Good Beginnings, Great Teachers from Duke’s Faith and Leadership Blog

Blog / Produced by The High Calling
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I love teaching--just not full-time. Most of my workday energy is best spent writing, reading and editing. However, because I've taught many different classes to different types of students over the years, I admire full-time instructors immensely. A teacher's days are long, loud, and often frustrating. Even those teachers who are called and equipped by God have seasons when they're tempted to quit.

In a piece on Duke University's Faith & Leadership blog, Jennifer D. Jordan wrote about the lack of support for new hires in school systems: "In the United States, most new teachers work in isolation. Apart from a few visits from their principal and maybe an occasional encouraging word from a colleague, they are left to struggle on their own. Disillusioned and drained, about half abandon the profession by their fifth year."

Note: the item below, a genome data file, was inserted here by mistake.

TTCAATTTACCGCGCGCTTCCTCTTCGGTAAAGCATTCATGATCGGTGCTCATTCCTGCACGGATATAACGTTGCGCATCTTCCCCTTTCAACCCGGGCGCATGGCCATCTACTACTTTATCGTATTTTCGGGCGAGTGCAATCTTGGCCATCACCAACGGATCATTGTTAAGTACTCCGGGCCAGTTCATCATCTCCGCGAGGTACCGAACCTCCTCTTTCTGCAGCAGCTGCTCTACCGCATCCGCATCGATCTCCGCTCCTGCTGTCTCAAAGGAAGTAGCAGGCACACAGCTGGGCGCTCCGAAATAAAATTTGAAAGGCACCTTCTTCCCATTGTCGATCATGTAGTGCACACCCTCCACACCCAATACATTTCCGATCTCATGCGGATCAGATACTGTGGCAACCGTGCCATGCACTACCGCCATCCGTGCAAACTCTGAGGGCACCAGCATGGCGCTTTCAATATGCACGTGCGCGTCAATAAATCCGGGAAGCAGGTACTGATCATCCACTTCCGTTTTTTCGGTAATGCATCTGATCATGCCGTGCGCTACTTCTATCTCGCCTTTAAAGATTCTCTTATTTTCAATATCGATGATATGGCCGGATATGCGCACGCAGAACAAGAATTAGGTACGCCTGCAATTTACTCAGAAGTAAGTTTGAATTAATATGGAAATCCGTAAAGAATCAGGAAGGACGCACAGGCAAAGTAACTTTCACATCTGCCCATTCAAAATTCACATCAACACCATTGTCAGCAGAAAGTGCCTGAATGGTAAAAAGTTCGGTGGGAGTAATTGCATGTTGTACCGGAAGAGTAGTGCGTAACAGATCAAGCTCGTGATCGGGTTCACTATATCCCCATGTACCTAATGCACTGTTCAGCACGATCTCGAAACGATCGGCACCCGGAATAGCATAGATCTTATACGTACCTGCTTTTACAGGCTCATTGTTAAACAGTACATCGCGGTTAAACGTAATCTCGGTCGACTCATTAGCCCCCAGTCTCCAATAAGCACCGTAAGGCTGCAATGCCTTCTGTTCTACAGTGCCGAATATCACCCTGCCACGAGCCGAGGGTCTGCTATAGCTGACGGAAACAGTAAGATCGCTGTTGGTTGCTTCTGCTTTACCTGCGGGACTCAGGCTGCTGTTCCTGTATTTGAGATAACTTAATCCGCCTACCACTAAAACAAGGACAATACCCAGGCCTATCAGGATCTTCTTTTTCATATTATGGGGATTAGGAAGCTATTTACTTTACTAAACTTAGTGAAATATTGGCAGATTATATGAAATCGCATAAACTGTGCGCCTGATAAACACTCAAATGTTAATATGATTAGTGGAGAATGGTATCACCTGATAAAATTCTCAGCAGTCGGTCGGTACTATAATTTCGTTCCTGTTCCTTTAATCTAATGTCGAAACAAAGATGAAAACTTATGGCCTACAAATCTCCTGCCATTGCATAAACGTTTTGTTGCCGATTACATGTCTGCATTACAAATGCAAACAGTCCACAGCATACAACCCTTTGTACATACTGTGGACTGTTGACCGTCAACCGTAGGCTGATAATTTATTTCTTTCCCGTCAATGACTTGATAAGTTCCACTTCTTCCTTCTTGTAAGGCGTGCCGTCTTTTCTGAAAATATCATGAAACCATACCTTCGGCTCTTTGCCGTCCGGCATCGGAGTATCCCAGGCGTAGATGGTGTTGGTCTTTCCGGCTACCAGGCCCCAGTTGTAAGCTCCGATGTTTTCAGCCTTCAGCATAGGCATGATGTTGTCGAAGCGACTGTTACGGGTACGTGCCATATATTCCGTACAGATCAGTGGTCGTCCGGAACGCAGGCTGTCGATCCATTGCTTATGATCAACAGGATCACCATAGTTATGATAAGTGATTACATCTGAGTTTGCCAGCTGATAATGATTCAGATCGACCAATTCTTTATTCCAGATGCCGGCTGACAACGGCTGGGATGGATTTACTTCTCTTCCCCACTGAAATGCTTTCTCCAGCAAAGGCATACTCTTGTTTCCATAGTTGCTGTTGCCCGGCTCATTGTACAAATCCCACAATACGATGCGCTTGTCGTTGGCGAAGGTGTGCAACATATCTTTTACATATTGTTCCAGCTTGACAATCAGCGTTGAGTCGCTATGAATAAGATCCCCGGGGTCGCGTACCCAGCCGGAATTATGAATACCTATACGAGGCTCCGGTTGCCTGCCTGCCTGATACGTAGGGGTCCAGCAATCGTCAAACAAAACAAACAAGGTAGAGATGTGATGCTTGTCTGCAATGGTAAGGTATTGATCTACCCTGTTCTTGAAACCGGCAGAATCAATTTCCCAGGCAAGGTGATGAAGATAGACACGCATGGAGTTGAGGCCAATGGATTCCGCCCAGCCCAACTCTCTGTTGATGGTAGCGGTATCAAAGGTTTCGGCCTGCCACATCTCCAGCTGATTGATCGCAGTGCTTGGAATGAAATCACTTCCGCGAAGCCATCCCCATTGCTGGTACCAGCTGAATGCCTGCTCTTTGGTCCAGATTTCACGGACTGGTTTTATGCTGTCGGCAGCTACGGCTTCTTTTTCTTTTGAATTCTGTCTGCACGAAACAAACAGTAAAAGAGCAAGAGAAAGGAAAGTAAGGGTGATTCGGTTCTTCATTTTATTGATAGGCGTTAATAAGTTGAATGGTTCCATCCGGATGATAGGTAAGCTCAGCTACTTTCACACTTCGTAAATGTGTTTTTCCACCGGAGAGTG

Surprised? I was, too. That attritition is why the non-profit New Teacher Center, based in Santa Cruz, Calif., has spent the last 24 years striving to prevent teacher burnout.

Read about their remarkable--and effective--program.

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